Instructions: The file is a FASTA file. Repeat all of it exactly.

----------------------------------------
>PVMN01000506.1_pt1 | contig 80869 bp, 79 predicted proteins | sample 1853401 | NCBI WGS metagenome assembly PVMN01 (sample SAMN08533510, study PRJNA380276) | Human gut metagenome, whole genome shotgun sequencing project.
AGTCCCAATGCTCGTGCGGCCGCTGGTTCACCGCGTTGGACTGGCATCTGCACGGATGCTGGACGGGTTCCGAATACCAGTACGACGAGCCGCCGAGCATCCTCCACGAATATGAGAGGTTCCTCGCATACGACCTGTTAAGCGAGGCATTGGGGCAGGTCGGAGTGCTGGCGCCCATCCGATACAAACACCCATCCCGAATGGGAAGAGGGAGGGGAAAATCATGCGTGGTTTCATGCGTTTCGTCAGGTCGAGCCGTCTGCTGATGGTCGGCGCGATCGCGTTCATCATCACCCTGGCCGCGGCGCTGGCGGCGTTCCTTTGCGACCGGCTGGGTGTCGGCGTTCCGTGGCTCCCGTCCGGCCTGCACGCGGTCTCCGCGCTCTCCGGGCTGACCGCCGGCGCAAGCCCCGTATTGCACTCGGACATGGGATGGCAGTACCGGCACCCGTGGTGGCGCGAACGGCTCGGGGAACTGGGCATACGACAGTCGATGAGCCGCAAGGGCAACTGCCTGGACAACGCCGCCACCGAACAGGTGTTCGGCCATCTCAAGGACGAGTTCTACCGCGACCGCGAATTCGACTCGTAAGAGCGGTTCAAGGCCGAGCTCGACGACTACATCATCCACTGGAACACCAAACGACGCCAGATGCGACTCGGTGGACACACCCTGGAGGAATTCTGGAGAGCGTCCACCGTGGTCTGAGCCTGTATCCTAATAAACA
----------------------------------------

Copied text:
>PVMN01000506.1_pt1 | contig 80869 bp, 79 predicted proteins | sample 1853401 | NCBI WGS metagenome assembly PVMN01 (sample SAMN08533510, study PRJNA380276) | Human gut metagenome, whole genome shotgun sequencing project.
AGTCCCAATGCTCGTGCGGCCGCTGGTTCACCGCGTTGGACTGGCATCTGCACGGATGCTGGACGGGTTCCGAATACCAGTACGACGAGCCGCCGAGCATCCTCCACGAATATGAGAGGTTCCTCGCATACGACCTGTTAAGCGAGGCATTGGGGCAGGTCGGAGTGCTGGCGCCCATCCGATACAAACACCCATCCCGAATGGGAAGAGGGAGGGGAAAATCATGCGTGGTTTCATGCGTTTCGTCAGGTCGAGCCGTCTGCTGATGGTCGGCGCGATCGCGTTCATCATCACCCTGGCCGCGGCGCTGGCGGCGTTCCTTTGCGACCGGCTGGGTGTCGGCGTTCCGTGGCTCCCGTCCGGCCTGCACGCGGTCTCCGCGCTCTCCGGGCTGACCGCCGGCGCAAGCCCCGTATTGCACTCGGACATGGGATGGCAGTACCGGCACCCGTGGTGGCGCGAACGGCTCGGGGAACTGGGCATACGACAGTCGATGAGCCGCAAGGGCAACTGCCTGGACAACGCCGCCACCGAACAGGTGTTCGGCCATCTCAAGGACGAGTTCTACCGCGACCGCGAATTCGACTCGTAAGAGCGGTTCAAGGCCGAGCTCGACGACTACATCATCCACTGGAACACCAAACGACGCCAGATGCGACTCGGTGGACACACCCTGGAGGAATTCTGGAGAGCGTCCACCGTGGTCTGAGCCTGTATCCTAATAAACA